To live and die in Tennessee, and vote

I read in the news that the Tennessee Republican Party recently removed three candidates from the ballot for the seat representing the 5th Congressional District, which includes Atlanta. I mean Charlotte. Sorry, Nashville.

Two of them, Ortagus and Starbuck, for not having lived in Tennessee long enough and the third one, a Baxter Lee, for having lived here too long. I mean, evidently the 8th generation Tennessean had recently voted a time or two in a Democratic primary. I do not know why but that party’s roots run crazy deep here.

I do not care why they were booted because I do not care about the Party of Lincoln. What I do care about though is the candidate.

Broadly speaking I want those in charge of the government under which I live and in which rest my temporal security to share my worldview, at least more or less. If they do, than I can have confidence that they will lead and legislate in a manner that I will usually find acceptable, or at least in the ballpark.

But my concern for the candidate’s worldview is secondary, or at most equal with my concern for that which he loves because I know that he or she will likely try to protect it. So, does the candidate love me and mine. Does the candidate love that which I love. Does the candidate love my people and the polity which together we make up? In this case does the candidate love Tennessee and thus understand Tennesseans? Do his roots in fact run deep enough for him to possess empathy for the deeply rooted people of this part of the planet. The people who will live here, come what may, because it is here, and not there.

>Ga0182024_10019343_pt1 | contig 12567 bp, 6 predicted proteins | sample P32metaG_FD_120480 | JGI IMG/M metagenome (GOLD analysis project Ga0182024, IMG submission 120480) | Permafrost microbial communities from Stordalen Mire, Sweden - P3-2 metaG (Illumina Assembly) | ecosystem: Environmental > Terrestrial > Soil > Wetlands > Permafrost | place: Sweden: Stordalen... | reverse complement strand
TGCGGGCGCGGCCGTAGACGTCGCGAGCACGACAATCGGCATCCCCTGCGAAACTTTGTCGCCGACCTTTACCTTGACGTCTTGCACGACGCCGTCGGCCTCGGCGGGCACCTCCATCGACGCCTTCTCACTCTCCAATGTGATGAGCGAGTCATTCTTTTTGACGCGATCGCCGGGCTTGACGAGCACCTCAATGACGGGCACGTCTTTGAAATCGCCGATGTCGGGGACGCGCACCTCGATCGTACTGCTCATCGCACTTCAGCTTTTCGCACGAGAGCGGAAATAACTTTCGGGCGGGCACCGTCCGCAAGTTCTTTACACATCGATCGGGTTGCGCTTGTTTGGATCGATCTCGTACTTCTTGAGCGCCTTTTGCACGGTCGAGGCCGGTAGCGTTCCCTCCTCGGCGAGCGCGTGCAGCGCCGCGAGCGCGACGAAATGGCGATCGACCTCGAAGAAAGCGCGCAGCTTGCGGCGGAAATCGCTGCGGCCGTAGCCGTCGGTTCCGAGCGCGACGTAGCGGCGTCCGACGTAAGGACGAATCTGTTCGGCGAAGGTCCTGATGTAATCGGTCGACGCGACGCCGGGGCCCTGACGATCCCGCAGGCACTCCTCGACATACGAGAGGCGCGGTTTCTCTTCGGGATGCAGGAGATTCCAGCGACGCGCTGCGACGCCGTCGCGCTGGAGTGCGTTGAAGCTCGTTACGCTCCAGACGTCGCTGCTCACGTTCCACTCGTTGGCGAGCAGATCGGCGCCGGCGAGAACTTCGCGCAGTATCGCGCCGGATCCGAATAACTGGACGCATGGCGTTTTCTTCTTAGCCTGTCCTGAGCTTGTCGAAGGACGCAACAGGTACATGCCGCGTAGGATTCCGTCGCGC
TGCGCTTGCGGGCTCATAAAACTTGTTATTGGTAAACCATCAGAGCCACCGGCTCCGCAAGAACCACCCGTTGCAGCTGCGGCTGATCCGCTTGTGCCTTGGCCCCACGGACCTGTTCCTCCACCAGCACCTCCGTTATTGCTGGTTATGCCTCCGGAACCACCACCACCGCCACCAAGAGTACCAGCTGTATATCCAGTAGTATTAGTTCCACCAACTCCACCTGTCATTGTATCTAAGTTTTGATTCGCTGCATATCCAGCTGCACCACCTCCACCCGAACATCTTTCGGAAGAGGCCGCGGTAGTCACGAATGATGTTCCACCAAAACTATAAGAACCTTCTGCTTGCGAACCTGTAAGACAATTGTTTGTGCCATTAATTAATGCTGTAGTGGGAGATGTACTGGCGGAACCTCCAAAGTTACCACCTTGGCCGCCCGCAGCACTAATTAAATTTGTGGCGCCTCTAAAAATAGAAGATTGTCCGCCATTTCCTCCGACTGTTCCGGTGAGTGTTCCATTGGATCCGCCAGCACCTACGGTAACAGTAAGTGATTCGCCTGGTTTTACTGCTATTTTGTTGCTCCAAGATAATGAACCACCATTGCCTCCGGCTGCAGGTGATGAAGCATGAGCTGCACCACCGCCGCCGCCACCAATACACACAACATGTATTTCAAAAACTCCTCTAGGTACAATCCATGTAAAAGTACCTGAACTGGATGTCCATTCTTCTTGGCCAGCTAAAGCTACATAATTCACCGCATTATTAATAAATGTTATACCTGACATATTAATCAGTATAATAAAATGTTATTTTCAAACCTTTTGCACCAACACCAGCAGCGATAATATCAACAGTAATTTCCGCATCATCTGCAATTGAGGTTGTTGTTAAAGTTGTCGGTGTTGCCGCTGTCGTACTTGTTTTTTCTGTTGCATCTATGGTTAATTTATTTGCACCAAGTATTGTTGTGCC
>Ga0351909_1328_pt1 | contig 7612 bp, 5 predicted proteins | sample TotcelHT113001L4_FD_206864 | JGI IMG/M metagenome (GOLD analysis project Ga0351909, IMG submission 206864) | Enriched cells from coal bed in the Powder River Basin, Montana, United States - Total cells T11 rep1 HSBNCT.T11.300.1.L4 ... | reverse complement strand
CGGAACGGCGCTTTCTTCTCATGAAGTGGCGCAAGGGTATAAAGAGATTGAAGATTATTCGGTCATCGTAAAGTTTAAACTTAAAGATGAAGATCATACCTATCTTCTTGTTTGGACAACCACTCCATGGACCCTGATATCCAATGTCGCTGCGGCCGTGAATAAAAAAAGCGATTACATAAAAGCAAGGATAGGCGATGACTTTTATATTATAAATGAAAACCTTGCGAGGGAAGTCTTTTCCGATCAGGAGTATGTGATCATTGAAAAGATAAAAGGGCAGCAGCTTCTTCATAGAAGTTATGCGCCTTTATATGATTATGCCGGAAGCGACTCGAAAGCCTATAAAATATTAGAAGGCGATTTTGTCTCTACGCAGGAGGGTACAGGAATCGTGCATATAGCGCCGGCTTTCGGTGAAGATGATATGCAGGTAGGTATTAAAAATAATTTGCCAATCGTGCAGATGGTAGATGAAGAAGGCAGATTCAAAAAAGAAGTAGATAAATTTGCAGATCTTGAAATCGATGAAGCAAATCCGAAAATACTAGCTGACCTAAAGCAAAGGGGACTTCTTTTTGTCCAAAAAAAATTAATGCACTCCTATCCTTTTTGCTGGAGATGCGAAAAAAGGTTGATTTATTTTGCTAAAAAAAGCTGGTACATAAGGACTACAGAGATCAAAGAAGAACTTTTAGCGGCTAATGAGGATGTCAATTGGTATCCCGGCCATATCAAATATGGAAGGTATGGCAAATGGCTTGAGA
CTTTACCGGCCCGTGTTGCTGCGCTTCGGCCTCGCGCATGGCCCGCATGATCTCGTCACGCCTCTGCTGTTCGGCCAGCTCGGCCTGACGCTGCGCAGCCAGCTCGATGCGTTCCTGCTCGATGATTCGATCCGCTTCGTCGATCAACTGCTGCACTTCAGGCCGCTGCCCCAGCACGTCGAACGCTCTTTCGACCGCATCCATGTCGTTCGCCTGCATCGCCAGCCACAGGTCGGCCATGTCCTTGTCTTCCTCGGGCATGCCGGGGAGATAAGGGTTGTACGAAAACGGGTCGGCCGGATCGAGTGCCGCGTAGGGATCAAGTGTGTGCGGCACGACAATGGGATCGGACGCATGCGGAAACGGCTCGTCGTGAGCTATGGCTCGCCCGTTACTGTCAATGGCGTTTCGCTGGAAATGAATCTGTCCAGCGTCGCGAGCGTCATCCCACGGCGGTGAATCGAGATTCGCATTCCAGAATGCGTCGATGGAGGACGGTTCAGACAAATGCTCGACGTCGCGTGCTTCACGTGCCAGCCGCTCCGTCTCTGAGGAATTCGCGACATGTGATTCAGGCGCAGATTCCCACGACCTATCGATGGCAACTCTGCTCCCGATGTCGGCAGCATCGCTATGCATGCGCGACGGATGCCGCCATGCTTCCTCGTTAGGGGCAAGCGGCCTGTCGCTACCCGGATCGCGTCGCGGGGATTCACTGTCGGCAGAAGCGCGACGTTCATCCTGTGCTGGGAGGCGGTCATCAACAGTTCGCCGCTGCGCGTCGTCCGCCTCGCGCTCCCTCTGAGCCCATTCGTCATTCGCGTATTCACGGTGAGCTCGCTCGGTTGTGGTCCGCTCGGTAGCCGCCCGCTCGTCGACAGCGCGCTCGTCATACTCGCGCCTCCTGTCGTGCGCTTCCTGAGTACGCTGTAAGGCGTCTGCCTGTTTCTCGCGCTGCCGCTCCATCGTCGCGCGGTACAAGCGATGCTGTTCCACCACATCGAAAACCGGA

Few of us have the time, inclination, and the skillset to follow closely the committees, chambers, and hallowed legislative halls where the rules are made that will prescribe or circumscribe us, and may in time even effect the very culture in which we live and thus the kind of people that our descendants will be.

We have little choice but to trust in the values and feelings of those that make and enforce the rules. If we are going to pick them ourselves via democracy within a republican framework, than there is wisdom in picking from those who are as rooted as we, lest those that rule Tennessee view its vast rural and small town spaces where the roots are, as a space to either flyover or harvest.

Ortagus and Starbuck may be great and possess the patriotic fervour of the immigrant searching for roots and security within a new realm, and Lee may be Boss Hogg reborn. But Tennessee is home to those that can smell it and should be ruled by the same. To those who are dug in like a walnut and who will live and die here, come what may.

M.C. Atkins

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